Using Illusions As Part Of An Advertisement
Graphical illusions are used on a regular basis to promote advertising of all kinds. Whether you are getting a cheeseburger from your favorite drive-through restaurant or buying something to cook at home from the grocery store, nearly every label shows a picture of what the item could potentially be.
How many times have you gone to the restaurant and thought to yourself how your meal doesn’t look anything like the picture? While there are some instances where the products look exactly like they are advertised, often enough they surely don’t. Why is this practice so popular? Because it increases sales by making the product more appealing.
- Mouth Watering
In many instances, showing what the item actually looks like could hinder the sales of it. For instance, a double cheeseburger looks a lot different when comparing it to the actual picture. However, this isn’t meant to be distracting from the true nature of the product. During the process of wrapping the burger up as quickly as possible, it could look a little squished and deformed. Originally, the burger may have looked exactly like it did in the image.
It’s not uncommon for a company to use sex appeal to promote its products. Although this practice can distort the purpose, physical attraction works on a multitude of levels for selling products or services. No other product has more attraction for men than cars and the women who are draped over them. As in this picture, can you tell what kind of car they are surrounding? At the risk of being rude, can you imagine the same car with the woman in picture 2 below draped on it?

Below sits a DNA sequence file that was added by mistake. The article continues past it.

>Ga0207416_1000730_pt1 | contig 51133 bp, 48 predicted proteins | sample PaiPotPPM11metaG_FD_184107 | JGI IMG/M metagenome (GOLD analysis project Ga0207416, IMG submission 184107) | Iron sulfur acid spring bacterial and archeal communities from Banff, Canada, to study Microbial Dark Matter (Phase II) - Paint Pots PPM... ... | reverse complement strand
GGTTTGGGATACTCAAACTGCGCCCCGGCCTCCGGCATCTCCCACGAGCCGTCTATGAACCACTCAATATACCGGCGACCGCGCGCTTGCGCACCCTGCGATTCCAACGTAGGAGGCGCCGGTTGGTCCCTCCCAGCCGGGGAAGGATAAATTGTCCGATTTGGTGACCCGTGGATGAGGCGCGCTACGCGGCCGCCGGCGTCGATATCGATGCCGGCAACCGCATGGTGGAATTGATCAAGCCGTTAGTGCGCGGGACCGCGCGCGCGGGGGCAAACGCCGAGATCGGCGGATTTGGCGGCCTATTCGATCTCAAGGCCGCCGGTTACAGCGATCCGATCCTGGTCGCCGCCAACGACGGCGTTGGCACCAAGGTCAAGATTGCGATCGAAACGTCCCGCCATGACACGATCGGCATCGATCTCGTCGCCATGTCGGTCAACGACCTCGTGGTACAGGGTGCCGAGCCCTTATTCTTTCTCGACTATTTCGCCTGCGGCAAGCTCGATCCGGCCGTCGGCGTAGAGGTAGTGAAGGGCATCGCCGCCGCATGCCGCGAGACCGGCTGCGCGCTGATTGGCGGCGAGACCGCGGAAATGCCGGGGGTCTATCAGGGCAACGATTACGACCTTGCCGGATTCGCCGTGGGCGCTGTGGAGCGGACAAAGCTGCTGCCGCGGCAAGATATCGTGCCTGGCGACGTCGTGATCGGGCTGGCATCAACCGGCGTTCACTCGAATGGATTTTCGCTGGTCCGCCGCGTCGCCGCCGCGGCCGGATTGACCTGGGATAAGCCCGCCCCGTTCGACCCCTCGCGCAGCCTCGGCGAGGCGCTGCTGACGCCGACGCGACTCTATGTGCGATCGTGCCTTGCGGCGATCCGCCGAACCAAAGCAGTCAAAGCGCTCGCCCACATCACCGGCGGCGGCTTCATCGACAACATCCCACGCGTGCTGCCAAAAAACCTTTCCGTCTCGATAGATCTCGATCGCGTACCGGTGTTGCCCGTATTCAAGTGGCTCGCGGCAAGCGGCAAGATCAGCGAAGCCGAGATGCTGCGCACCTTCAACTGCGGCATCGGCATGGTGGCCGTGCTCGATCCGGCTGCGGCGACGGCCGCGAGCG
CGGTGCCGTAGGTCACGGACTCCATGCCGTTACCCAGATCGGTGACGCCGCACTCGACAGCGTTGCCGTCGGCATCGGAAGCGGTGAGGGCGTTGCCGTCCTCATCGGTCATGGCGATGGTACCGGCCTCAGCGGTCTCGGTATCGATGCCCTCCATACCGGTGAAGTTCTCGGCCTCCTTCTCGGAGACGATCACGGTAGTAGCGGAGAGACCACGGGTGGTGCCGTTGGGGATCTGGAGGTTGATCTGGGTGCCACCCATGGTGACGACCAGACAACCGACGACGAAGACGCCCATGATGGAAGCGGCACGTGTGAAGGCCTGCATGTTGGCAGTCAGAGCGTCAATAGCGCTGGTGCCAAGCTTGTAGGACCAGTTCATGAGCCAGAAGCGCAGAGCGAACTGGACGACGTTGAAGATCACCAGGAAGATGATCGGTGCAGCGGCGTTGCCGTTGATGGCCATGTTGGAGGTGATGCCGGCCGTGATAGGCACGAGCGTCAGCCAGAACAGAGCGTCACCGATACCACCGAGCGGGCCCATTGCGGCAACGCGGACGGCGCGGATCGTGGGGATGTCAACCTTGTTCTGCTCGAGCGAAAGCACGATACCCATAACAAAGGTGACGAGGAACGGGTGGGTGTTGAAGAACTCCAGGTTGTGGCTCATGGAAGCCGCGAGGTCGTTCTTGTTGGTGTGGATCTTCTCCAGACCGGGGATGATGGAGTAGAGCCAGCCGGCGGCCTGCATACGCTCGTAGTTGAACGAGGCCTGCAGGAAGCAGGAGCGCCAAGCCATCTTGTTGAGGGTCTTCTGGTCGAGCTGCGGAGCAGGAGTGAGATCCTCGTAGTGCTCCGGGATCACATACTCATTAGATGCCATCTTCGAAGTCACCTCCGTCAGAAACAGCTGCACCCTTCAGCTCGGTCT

On many occasions, the graphic designer will embellish on the fruits of an activity to maximize its impact on the consumer. If a potential buyer sees how much excitement can be had by using the product, they will want to have a part of it. This is used a lot in sporting goods and outdoor activity products. Water-based devices will demonstrate on perfect green lawns how much fun it can be for the whole family. However, they don’t show the reality of many rural lawns for their true nature. Can you imagine sliding on your stomach across a lawn like this with only a thin plastic sheet and water separating you from a first aid kit? Not every lawn looks like a golf course.
- Style and Class
Designing images that impact a product’s ability to sell well to consumers is the ultimate goal. Some will go so far as to imply that your life will be full of style and class if you use a particular product. Alcoholic beverages are big on this ideal. Products like Tangueray promote a more sensational life around the drink itself, but does it really demonstrate the reality of alcoholic beverages concerning the target audience? Probably not, but it looks good and helps in distributing the product. Would the advertisement have the same effect if a more realistic look at the target audience were demonstrated in the commercial?
Although you don’t want an advertisement to promote false imagery of the product, “dressing it up” doesn’t hurt to attract attention to it. After all, most companies that use images depicting a product in a more positive light only show what the item could be if the circumstances were good. As long as the images don’t go overboard and insinuate impossible achievements with the product, making something look nicer helps sell it.